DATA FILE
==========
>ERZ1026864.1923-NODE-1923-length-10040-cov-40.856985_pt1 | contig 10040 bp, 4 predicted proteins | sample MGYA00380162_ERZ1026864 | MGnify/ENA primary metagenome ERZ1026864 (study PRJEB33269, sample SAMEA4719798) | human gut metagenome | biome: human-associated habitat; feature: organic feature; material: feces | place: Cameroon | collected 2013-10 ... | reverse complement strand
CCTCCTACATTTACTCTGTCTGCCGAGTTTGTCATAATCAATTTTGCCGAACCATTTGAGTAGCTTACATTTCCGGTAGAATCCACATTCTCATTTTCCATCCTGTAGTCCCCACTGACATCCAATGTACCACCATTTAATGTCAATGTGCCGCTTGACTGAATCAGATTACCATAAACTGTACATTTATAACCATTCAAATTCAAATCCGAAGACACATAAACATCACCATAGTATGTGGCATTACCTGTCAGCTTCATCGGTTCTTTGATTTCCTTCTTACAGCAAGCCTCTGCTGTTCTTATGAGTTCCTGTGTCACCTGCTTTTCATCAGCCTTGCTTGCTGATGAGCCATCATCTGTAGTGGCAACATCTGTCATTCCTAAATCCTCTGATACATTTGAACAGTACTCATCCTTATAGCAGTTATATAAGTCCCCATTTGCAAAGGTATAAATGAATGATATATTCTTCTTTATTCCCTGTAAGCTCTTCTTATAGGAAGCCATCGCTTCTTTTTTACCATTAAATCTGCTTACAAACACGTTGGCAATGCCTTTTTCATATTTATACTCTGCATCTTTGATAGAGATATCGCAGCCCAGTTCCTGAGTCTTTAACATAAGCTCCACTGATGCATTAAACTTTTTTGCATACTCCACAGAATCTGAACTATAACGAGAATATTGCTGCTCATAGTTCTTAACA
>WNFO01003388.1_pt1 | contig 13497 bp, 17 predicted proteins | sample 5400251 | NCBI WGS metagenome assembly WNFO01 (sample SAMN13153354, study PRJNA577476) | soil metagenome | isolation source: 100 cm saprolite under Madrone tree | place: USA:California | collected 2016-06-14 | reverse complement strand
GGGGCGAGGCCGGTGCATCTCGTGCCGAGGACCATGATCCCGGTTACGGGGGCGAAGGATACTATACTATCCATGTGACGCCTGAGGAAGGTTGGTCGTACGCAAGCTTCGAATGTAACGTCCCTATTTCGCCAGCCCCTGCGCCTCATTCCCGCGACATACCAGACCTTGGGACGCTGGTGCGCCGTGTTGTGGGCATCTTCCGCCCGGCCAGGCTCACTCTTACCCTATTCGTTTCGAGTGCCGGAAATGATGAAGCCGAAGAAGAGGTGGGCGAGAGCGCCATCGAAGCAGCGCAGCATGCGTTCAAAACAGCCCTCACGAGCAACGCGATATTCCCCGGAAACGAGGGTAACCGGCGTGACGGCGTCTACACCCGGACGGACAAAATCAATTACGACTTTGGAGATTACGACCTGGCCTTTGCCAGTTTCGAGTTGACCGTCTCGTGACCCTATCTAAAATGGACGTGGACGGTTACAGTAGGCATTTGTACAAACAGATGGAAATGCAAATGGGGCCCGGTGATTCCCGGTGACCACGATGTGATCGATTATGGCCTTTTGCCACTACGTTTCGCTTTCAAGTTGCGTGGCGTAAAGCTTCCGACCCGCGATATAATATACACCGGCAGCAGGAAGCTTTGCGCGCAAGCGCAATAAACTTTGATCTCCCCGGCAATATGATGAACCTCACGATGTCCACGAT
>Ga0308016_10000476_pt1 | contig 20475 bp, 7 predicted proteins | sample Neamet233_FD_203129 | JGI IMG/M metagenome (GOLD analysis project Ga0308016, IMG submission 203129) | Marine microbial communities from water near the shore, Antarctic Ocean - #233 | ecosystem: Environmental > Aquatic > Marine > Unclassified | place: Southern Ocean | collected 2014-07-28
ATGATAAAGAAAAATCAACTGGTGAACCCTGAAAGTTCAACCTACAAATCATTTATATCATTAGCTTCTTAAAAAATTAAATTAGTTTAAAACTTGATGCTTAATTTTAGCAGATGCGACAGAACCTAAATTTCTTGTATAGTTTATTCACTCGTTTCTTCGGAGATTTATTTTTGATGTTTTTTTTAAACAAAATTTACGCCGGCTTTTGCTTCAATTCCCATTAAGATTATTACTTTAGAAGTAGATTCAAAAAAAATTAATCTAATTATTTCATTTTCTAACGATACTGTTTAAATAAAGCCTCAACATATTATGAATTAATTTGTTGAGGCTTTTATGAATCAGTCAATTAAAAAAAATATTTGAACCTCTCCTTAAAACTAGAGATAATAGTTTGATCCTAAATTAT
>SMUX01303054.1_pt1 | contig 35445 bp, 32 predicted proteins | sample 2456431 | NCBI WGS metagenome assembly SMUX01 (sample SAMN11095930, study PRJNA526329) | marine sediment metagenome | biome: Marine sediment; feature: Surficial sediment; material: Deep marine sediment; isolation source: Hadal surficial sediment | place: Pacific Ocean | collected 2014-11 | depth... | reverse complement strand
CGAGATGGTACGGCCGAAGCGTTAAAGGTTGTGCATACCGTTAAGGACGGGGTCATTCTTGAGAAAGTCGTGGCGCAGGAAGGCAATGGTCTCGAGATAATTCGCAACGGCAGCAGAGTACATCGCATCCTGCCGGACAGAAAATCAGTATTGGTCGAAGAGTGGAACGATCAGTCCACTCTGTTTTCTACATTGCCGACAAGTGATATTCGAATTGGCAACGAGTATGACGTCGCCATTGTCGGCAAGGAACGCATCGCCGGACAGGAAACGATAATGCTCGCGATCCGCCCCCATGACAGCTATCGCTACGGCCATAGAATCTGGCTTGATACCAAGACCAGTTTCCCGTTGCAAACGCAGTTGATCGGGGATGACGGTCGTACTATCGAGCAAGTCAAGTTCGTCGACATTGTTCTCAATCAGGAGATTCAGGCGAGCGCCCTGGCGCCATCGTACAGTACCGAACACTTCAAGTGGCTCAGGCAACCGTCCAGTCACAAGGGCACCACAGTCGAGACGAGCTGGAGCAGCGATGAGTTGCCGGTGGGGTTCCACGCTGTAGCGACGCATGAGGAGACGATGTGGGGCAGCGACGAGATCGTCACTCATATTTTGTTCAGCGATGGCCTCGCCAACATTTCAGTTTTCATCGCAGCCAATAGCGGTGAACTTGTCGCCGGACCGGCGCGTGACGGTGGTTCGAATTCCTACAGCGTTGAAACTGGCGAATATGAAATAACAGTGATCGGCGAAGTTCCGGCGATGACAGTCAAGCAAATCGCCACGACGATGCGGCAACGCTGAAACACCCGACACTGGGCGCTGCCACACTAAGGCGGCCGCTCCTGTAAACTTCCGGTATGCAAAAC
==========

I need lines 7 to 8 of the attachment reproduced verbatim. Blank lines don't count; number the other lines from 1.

>SMUX01303054.1_pt1 | contig 35445 bp, 32 predicted proteins | sample 2456431 | NCBI WGS metagenome assembly SMUX01 (sample SAMN11095930, study PRJNA526329) | marine sediment metagenome | biome: Marine sediment; feature: Surficial sediment; material: Deep marine sediment; isolation source: Hadal surficial sediment | place: Pacific Ocean | collected 2014-11 | depth... | reverse complement strand
CGAGATGGTACGGCCGAAGCGTTAAAGGTTGTGCATACCGTTAAGGACGGGGTCATTCTTGAGAAAGTCGTGGCGCAGGAAGGCAATGGTCTCGAGATAATTCGCAACGGCAGCAGAGTACATCGCATCCTGCCGGACAGAAAATCAGTATTGGTCGAAGAGTGGAACGATCAGTCCACTCTGTTTTCTACATTGCCGACAAGTGATATTCGAATTGGCAACGAGTATGACGTCGCCATTGTCGGCAAGGAACGCATCGCCGGACAGGAAACGATAATGCTCGCGATCCGCCCCCATGACAGCTATCGCTACGGCCATAGAATCTGGCTTGATACCAAGACCAGTTTCCCGTTGCAAACGCAGTTGATCGGGGATGACGGTCGTACTATCGAGCAAGTCAAGTTCGTCGACATTGTTCTCAATCAGGAGATTCAGGCGAGCGCCCTGGCGCCATCGTACAGTACCGAACACTTCAAGTGGCTCAGGCAACCGTCCAGTCACAAGGGCACCACAGTCGAGACGAGCTGGAGCAGCGATGAGTTGCCGGTGGGGTTCCACGCTGTAGCGACGCATGAGGAGACGATGTGGGGCAGCGACGAGATCGTCACTCATATTTTGTTCAGCGATGGCCTCGCCAACATTTCAGTTTTCATCGCAGCCAATAGCGGTGAACTTGTCGCCGGACCGGCGCGTGACGGTGGTTCGAATTCCTACAGCGTTGAAACTGGCGAATATGAAATAACAGTGATCGGCGAAGTTCCGGCGATGACAGTCAAGCAAATCGCCACGACGATGCGGCAACGCTGAAACACCCGACACTGGGCGCTGCCACACTAAGGCGGCCGCTCCTGTAAACTTCCGGTATGCAAAAC